Clouds Over the PA Economy

Several days ago the Palestinian finance minister, Salam Fayad, resigned. There were several different reasons given for this move.

Several days ago the Palestinian finance minister, Salam Fayad, resigned. There were several different reasons given for this move. The personal circumstances of Fayad, considered a top professional, are less interesting. What is more important is whether his resignation is connected to what is going on among top Palestinian officials, from an economic and financial perspective.

An economist by profession who gained experience and won a reputation by working at the World Bank, Fayad has not been involved in Palestinian politics. According to some reports, he resigned from the government because he wants to get involved in politics and declare his candidacy in his hometown district of Tul Karm. The Palestinian elections law requires that someone holding a position like cabinet minister who wants to run in an election must resign from his post some time before the elections.

But other reports (such as in the Al-Hayat Al-Jadida PA daily, from the end of last week) say Fayad resigned because Interior Minister Nasser Yousef, who is responsible for the security services, added to the Gaza services another 2,500 youths - almost all of them militants from Fatah and other movements. Yousef did this with the approval of Palestinian Authority Chairman Mahmoud Abbas (Abu Mazen), and plans to add another few thousand young Hamas and Islamic Jihad activists to the security services in the near future. Adding thousands of people to the security services would be a budgetary burden on the Palestinian treasury, and Fayad, according to these reports, would not have been able to stand for it.

Senior Palestinian officials explain that putting thousands of youths into the security services, especially in the Gaza Strip but also in the West Bank, is the only way Abu Mazen can obtain calm, security-wise. Tens of thousands of youths complete Palestinian high schools and universities every year and don't have anything to do. In the past, they came to Israel to work and returned home every evening with full pockets. Now the only way to calm them down is to have them join the PA organization. It doesn't matter where; the important thing is that they be placed in some sort of framework and receive a small salary.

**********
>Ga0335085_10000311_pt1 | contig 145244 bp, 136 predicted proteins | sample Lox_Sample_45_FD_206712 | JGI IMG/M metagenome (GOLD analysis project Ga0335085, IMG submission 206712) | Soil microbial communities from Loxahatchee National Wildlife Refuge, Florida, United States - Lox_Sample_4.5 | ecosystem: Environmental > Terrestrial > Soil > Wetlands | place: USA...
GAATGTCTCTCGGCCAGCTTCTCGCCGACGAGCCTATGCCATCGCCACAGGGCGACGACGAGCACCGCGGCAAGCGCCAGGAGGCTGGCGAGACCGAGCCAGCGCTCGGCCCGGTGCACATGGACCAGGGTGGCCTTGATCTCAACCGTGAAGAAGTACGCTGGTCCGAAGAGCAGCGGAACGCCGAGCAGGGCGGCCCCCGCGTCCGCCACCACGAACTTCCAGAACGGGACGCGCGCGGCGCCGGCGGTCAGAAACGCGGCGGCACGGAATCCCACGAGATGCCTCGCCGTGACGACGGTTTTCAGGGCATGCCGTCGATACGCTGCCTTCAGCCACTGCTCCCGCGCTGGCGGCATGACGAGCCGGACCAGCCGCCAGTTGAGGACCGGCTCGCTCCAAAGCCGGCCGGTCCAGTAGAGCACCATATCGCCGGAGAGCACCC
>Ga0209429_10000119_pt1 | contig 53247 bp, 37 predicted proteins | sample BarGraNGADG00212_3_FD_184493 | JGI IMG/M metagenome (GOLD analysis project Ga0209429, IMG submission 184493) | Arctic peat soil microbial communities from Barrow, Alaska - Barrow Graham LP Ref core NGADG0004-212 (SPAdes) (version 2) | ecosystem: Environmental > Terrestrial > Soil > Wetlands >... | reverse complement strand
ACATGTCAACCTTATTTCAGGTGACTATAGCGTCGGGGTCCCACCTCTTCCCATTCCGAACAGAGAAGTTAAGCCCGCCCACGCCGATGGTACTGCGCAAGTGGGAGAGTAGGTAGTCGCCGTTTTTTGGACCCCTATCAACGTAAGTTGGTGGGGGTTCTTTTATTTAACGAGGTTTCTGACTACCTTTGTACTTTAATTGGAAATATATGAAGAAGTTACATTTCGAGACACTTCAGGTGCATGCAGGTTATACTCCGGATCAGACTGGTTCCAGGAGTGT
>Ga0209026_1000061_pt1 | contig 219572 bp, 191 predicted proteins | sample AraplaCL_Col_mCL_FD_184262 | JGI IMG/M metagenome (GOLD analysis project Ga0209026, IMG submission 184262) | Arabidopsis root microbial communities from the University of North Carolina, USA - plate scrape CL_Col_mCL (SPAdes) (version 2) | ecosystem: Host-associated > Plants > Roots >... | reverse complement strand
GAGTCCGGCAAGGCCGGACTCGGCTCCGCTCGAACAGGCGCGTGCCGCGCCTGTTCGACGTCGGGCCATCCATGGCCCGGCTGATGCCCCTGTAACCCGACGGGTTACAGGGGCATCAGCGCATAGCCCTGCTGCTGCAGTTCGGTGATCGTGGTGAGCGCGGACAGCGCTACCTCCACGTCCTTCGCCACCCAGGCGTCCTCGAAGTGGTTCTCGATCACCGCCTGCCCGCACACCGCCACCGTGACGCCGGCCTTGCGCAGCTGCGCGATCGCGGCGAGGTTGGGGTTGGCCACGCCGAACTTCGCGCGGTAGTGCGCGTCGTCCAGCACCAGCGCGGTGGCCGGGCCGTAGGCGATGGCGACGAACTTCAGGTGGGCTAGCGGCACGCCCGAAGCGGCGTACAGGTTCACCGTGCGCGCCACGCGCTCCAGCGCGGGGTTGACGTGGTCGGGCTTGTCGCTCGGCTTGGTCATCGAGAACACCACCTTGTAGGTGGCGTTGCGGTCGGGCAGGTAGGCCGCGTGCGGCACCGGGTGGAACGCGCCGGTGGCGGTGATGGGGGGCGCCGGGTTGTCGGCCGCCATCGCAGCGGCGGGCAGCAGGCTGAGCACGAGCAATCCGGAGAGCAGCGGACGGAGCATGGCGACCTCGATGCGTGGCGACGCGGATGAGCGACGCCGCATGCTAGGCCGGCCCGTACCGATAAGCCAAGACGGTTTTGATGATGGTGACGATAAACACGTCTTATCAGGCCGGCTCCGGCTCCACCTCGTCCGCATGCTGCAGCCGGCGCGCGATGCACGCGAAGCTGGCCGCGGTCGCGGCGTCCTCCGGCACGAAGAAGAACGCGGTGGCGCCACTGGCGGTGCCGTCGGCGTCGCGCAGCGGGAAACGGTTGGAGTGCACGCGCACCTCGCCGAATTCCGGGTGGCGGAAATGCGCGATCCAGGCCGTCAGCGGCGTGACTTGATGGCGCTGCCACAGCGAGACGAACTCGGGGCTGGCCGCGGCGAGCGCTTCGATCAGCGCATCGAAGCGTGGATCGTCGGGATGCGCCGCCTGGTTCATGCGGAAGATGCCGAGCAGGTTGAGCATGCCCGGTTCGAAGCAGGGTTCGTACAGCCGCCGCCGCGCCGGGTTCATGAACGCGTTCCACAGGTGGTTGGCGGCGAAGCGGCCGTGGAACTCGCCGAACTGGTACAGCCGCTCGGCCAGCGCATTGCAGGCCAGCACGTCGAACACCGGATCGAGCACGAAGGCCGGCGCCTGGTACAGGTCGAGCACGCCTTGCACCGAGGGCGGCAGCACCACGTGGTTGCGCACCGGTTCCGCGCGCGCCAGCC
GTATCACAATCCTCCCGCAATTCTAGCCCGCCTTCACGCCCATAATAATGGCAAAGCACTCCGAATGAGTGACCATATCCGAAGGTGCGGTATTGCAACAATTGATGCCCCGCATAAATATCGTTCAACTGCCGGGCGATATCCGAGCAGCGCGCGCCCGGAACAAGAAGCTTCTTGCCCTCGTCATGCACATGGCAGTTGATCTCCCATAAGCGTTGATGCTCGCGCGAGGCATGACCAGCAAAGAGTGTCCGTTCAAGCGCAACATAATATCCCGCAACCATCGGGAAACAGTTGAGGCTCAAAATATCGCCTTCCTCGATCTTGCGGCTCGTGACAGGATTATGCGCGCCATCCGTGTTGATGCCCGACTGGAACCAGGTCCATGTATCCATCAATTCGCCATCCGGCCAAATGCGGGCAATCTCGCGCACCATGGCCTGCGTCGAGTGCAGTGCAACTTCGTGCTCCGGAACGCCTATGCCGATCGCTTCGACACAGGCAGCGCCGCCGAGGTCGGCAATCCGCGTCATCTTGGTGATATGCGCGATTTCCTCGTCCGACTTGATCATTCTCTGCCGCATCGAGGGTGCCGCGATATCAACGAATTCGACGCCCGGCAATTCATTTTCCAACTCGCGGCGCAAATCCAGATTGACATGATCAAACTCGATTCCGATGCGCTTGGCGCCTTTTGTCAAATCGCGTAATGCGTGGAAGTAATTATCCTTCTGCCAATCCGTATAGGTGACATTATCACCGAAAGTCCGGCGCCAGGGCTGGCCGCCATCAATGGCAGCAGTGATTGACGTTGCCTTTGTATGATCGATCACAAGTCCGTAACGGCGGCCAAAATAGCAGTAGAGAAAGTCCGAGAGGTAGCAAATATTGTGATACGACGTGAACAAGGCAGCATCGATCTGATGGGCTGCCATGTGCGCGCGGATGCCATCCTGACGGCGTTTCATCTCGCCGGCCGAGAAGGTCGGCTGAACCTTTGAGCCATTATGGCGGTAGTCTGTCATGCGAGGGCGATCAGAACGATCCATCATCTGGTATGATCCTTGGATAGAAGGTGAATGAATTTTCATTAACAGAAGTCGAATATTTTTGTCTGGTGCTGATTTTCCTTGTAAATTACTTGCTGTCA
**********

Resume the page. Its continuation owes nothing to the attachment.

For comparison's sake, at one point, some 20,000 Palestinian workers (mostly teachers) worked for the Israeli regime in the West Bank and Gaza, in addition to an unknown number of security officials. Some 160,000 people are serving in the Palestinian government, about a third of them in the security services.

The Palestinian treasury cannot afford to pay so many salaries. In addition, in the last few weeks, the PA has given senior Palestinian officials higher ranks and bonuses. Some refer to this as "election economics." Abu Mazen and his Fatah people want to win voters' hearts by presenting achievements like the opening of the Rafah crossing, and by making economic improvements and creating jobs. Palestinian election economics also includes the approval Abu Mazen has recently given for building plans and for developing projects constructed by municipal and village councils in the West Bank and Gaza. More than once, the Palestinian Finance Ministry has been bypassed as the projects get approved.

Where does the money come from? Generally, from the profits of the monopolies and the investment fund set up by Yasser Arafat and headed by his confidant, Mohammed Rashid, also known as Khaled Salam. The fund makes a good profit, and Fayad is officially responsible for it. However, Abu Mazen has final decision making power over the money, and there have been instances in which he used it to "do something for the people," despite Fayad's economic considerations.

The result, therefore, is the danger that the PA will undergo a financial collapse. Some complaints concerning this can already be heard in the street - such as that in the last few weeks, the Palestinian Social Affairs and Labor Ministry has not made good on some of its smaller payments, some NIS 300 a month, which families of people killed in the intifada receive.

On this background, Fayad's resignation is a warning sign of the serious economic complications facing the PA, which are liable to also have political ramifications.